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The draft report released Nov. 10 by the National Commission on Fiscal Responsibility and Reform recommends that the Smithsonian’s annual federal appropriation be reduced by $225 million and that the loss be recouped through the imposition of admission fees at Smithsonian museums.
The Smithsonian is the national museum and has been open—free of charge—for 164 years. In a sense, Americans already pay to visit the Smithsonian with their tax dollars, which provide about two-thirds of the Smithsonian’s annual budget. Because there is no admission fee, people are able to see their national treasures, participate in educational programs and visit exhibitions regardless of their ability to pay.
The Commission’s recommendation that the Smithsonian charge admission would create a barrier for many audiences—those who are underserved and who would most benefit from exposure to the Smithsonian’s collections, exhibitions and research.
The Commission’s recommendation states that 30 million visitors come to Smithsonian museums every year. This is incorrect. The Smithsonian receives 30 million visits each year. Surveys have shown that most visitors go to more than one museum during a single visit, which means they are counted two or three times, depending on how many buildings they enter.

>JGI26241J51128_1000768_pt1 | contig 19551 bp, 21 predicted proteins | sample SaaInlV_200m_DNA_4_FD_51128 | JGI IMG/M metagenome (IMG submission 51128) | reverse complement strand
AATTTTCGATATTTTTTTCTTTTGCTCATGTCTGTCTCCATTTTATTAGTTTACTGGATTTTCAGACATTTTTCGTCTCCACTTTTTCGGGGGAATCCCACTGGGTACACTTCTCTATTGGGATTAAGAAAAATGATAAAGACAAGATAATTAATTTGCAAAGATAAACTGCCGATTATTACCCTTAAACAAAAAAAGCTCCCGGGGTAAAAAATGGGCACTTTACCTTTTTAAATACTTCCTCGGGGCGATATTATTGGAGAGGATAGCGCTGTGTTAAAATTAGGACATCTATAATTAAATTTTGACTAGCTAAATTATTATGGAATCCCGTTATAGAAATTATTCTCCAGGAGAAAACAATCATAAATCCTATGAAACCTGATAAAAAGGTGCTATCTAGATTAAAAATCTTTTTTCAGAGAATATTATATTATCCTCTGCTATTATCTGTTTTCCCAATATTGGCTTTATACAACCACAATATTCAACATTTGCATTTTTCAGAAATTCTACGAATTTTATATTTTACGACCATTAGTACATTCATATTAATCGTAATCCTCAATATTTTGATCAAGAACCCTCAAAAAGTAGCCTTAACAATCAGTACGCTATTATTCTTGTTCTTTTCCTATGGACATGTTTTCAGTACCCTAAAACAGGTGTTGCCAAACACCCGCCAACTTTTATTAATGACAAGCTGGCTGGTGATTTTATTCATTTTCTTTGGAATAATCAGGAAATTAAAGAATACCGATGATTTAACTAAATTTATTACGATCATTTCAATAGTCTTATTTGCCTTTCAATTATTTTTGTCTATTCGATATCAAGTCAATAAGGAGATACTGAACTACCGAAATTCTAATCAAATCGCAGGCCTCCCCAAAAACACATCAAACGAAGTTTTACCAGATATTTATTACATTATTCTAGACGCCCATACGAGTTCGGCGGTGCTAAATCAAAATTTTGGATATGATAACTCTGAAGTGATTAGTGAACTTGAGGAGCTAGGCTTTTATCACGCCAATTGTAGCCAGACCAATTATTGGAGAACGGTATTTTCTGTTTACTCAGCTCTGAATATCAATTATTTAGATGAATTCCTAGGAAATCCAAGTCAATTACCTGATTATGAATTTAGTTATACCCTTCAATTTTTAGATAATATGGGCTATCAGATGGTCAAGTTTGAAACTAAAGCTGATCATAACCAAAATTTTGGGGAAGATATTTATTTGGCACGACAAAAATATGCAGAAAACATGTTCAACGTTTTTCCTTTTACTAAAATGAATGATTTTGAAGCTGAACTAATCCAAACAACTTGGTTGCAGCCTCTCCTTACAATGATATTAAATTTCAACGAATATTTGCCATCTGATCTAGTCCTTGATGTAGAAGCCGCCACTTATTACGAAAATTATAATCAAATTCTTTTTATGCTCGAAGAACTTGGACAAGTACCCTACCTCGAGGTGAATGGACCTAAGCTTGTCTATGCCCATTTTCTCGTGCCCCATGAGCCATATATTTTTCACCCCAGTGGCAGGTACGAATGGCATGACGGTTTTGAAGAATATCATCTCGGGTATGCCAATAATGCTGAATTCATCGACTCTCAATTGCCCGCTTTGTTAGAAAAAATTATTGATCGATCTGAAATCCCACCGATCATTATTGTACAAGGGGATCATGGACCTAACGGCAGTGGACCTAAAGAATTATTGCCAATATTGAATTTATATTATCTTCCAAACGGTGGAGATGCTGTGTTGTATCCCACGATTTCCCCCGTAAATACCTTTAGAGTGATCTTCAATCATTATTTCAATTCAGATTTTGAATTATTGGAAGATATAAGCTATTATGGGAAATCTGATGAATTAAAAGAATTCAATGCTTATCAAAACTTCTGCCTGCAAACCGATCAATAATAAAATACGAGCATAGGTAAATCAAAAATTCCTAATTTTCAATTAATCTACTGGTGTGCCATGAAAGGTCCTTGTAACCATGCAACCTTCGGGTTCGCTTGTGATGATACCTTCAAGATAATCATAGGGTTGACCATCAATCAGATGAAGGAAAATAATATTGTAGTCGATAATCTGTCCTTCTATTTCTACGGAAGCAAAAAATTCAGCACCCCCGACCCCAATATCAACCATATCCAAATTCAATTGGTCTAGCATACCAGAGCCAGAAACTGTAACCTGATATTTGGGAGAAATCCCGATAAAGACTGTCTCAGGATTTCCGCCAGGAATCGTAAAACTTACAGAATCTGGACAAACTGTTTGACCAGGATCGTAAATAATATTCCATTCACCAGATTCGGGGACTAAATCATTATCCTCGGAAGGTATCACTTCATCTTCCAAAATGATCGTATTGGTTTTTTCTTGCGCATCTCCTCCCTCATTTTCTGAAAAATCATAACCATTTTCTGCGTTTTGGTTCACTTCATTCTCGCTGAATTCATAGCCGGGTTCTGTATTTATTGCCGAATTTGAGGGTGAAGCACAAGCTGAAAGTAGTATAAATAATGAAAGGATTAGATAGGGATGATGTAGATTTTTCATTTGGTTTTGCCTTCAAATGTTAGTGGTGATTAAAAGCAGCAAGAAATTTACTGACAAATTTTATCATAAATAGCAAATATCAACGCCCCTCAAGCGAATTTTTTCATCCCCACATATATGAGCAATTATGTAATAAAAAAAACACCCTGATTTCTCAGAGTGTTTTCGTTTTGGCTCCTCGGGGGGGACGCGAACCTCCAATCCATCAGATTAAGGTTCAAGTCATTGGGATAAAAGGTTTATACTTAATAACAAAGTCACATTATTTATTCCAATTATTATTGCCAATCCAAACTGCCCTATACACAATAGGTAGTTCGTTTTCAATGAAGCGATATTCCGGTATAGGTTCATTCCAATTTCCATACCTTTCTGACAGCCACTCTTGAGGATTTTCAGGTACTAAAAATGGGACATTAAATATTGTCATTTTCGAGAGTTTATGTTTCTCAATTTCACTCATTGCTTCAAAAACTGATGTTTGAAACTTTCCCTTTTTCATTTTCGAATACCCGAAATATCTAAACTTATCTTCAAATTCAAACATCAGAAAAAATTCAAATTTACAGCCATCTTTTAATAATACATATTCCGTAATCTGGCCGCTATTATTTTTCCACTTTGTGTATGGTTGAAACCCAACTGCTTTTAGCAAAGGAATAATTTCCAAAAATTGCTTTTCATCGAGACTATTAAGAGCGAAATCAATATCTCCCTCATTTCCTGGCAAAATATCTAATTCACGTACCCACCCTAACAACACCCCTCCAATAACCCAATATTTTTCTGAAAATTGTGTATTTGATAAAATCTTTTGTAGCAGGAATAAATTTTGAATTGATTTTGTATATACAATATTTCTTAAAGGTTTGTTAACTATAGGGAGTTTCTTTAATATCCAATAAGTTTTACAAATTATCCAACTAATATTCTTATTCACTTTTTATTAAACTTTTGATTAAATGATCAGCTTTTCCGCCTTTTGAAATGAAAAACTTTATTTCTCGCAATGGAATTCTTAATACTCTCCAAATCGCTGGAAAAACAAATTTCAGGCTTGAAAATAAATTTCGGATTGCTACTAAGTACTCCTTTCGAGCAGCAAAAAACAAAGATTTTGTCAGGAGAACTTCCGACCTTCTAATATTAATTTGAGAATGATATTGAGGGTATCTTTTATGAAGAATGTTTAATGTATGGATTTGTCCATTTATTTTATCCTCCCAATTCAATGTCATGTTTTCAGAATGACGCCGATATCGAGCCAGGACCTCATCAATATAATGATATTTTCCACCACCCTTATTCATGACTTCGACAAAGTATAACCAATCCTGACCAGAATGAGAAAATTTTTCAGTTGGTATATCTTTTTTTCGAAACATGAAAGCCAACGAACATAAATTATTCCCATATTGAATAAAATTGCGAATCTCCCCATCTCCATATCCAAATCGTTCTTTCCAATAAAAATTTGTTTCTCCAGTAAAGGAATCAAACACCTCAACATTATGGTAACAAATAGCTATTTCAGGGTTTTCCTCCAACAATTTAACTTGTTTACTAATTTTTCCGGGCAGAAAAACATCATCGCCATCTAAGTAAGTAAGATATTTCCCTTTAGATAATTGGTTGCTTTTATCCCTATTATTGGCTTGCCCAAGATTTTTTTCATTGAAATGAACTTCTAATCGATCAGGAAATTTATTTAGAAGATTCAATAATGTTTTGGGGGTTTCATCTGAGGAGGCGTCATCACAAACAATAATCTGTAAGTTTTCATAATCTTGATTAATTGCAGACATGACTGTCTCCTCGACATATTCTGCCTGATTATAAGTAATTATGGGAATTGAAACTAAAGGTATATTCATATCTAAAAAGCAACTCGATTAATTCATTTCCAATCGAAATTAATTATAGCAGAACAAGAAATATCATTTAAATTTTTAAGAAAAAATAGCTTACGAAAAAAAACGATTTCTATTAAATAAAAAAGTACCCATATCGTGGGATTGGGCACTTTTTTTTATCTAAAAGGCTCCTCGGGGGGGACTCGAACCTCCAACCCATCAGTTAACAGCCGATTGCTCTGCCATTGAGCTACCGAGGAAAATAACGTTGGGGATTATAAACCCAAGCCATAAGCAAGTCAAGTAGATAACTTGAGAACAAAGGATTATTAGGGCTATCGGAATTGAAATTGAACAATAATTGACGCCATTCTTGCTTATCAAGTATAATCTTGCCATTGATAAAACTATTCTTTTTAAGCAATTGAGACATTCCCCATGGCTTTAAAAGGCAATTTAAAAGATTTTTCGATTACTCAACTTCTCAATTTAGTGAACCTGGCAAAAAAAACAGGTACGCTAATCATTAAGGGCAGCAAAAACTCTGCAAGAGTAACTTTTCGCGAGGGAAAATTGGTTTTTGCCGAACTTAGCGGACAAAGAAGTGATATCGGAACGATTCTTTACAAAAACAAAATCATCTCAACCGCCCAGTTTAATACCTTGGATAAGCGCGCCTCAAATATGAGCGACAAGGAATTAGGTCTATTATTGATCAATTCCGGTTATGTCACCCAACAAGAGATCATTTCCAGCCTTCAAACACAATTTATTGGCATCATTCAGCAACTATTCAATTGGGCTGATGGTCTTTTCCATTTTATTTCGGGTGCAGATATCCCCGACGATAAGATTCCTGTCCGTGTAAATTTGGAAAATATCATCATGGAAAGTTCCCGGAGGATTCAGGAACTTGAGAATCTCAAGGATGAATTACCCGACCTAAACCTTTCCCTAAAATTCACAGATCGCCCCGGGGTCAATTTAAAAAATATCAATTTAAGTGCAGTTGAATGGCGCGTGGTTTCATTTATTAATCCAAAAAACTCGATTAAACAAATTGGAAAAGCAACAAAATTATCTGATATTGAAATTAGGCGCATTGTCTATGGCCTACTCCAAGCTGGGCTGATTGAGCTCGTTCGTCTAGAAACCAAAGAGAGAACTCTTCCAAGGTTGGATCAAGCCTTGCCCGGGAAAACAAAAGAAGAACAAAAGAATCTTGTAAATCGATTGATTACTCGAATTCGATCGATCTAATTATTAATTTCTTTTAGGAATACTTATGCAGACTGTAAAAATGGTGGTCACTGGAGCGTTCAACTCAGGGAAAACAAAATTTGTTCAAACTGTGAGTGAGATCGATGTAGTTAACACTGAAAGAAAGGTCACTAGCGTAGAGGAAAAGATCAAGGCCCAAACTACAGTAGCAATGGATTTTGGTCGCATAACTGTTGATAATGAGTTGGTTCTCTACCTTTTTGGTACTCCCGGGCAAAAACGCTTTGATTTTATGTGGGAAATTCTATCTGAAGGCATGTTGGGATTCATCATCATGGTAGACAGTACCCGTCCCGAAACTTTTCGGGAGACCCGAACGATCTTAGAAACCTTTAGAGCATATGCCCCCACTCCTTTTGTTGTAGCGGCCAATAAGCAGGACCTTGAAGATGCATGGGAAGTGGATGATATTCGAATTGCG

The recommendation does not appear to take into account the likelihood that an entrance fee may decrease the number of tourists, which would not only deprive many families of the benefit they have earned with their tax dollars, but would also have a negative impact on the business income earned in the Smithsonian’s museum shops, restaurants and theaters.
Another part of the recommendation asserts that the Smithsonian has a “maintenance backlog of $2.5 billion.” This is incorrect. The 2007 Government Accountability Office (GAO) report that is cited in the recommendation discussed the Smithsonian’s 10-year, $250 million per year plan for facilities revitalization and maintenance. That level of funding was based on industry standards for an organization with aging buildings: $150 million per year on facilities revitalization and $100 million per year on facilities maintenance. Although the fiscal year 2010 budget gave the Smithsonian somewhat less than that amount, it has made substantial progress in renovating and repairing its physical infrastructure. There is no $2.5 billion backlog of maintenance work at the Smithsonian.
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Linda St. Thomas